Copperview Inaugural Program Involves Dads
May 02, 2016 10:00PM
● By Julie Slama
Copperview Elementary’s All Pro Dads program brings fathers and students together once each month at school. (Shawn Walker/Copperview Elementary School)
By Julie Slama | [email protected]
Every month, fourth-grader
Nate Hallum looks forward to having breakfast with his dad at school.
“I like to spend time with Dad because I barely get to see him,” Nate said. “He leaves for work while I’m getting ready for school. Sometimes, though, we get to play board games and watch a movie in the evening.”
This year, Copperview Elementary introduced the national All-Pro Dads program after assistant principal Shawn Walker learned about it at a conference. As the school provides breakfast, dads and their kids go through a 45-minute lesson based around a theme such as thankfulness, bravery and putting others first. Attendance at the program varies, but it has attracted upward of 65 dads some months.
“It’s a program that helps dads establish a positive relationship with their children and to have fun with them,” Walker said. “Some of the dads haven’t had strong male role models so this helps them learn to become more positive and others work so hard to provide for their families, they haven’t had time to be involved in their kids’ lives at school. This gives them the opportunity to do so.”
Often the conversations can be dads sharing an experience they had in school that relates to the theme, such as a time when they were scared and needed to be brave. Communication is key in the program, he said.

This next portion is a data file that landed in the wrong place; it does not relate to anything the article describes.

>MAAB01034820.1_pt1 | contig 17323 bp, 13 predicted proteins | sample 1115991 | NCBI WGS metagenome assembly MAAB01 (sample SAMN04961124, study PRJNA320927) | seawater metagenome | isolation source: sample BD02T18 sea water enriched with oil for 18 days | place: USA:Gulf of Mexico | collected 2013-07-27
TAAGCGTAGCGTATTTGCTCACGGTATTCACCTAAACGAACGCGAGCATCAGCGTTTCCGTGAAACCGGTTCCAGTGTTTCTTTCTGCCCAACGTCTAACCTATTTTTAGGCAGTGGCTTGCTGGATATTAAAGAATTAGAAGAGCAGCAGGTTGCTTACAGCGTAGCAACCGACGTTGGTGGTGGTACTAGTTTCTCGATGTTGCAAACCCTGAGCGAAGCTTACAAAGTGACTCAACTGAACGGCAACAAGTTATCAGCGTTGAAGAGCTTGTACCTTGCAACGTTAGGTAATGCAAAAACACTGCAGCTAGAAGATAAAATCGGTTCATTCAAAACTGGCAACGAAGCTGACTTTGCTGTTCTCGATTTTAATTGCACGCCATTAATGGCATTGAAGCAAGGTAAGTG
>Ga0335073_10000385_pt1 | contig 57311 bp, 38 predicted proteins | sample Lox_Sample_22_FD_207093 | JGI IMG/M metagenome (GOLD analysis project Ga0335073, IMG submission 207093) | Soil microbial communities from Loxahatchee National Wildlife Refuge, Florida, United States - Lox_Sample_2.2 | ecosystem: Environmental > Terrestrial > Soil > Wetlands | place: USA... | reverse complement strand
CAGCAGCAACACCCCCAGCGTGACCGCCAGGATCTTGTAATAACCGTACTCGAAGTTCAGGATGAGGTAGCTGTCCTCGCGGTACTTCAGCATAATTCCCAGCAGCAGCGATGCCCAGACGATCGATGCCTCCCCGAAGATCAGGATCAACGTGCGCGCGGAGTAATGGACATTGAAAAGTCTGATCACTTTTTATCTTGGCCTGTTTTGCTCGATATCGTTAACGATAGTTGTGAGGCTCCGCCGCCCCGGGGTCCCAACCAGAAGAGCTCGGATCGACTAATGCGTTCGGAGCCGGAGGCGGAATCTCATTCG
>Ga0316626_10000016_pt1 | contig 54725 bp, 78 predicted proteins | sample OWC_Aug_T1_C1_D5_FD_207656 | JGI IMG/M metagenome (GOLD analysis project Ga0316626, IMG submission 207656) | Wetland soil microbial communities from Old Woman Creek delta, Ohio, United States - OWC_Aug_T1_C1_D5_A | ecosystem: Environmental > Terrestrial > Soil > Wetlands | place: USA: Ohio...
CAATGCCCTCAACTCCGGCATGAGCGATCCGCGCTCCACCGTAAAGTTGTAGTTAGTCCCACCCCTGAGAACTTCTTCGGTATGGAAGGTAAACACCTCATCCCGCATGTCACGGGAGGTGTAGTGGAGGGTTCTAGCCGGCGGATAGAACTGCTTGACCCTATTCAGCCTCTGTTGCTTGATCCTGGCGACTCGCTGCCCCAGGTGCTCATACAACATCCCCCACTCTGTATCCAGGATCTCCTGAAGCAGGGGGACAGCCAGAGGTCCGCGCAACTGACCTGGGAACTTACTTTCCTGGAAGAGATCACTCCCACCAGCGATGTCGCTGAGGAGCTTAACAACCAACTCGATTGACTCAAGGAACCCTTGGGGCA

“We started with the dads introducing themselves and their children and saying why they are proud of them. It was heartwarming to hear what was said and it was great for the kids to be able to hear it from their dad,” he said.
The program is run by Nate’s dad, Daniel Hallum, who also has kindergartner, Cassie, who attends the school.
“My dad tells me he’s proud of me when I do school really good,” she said. “He likes it when I clean my room and help my sister McKenzie get her stuff from school to work on. She’s on crutches so it’s easier for me to get it for her. I like going to school early and hanging out with my dad. I learned he used to ride a skateboard.”
Hallum said he looked into the program after learning about it from Walker.
“I thought it was a great idea since it instills some things that are missing in this generation,” he said. “It’s created from a dad’s point of view and it gets dads back involved with their children and in the schools.”
With a recent lesson, not only did they discuss being brave, but also how to overcome peer pressure to stand up to do something right, he said.
“Then, the lessons suggest an activity that you can do on your own with your children to reinforce what was discussed. We’re thinking of going rock wall climbing at Dimple Dell. It’s an activity we don’t regularly do, but it makes us step out of the familiar to be brave and have fun together,” he said.
In December, they thought about others before themselves. Hallum encouraged his kids to think of others not as fortunate so they went through toys at their home. In addition to donating some they no longer played with, he encouraged them to contribute ones they liked.
“I wanted them to realize those kids may like the same ones they do and if they gave ones they still cared about, then it would mean something more,” he said.
Nate remembered that.
“We gave some church members things that they needed which we had. I gave away some of my favorite things so they could become their favorites, too,” he said.
Another activity involved friendship and his kids learned that when they invited friends over, they would do an activity their friend liked instead of what they wanted to do.
“The program gives us all lessons on values and discussion topics that build our relationships. It’s fun and beneficial to come together and share,” he said.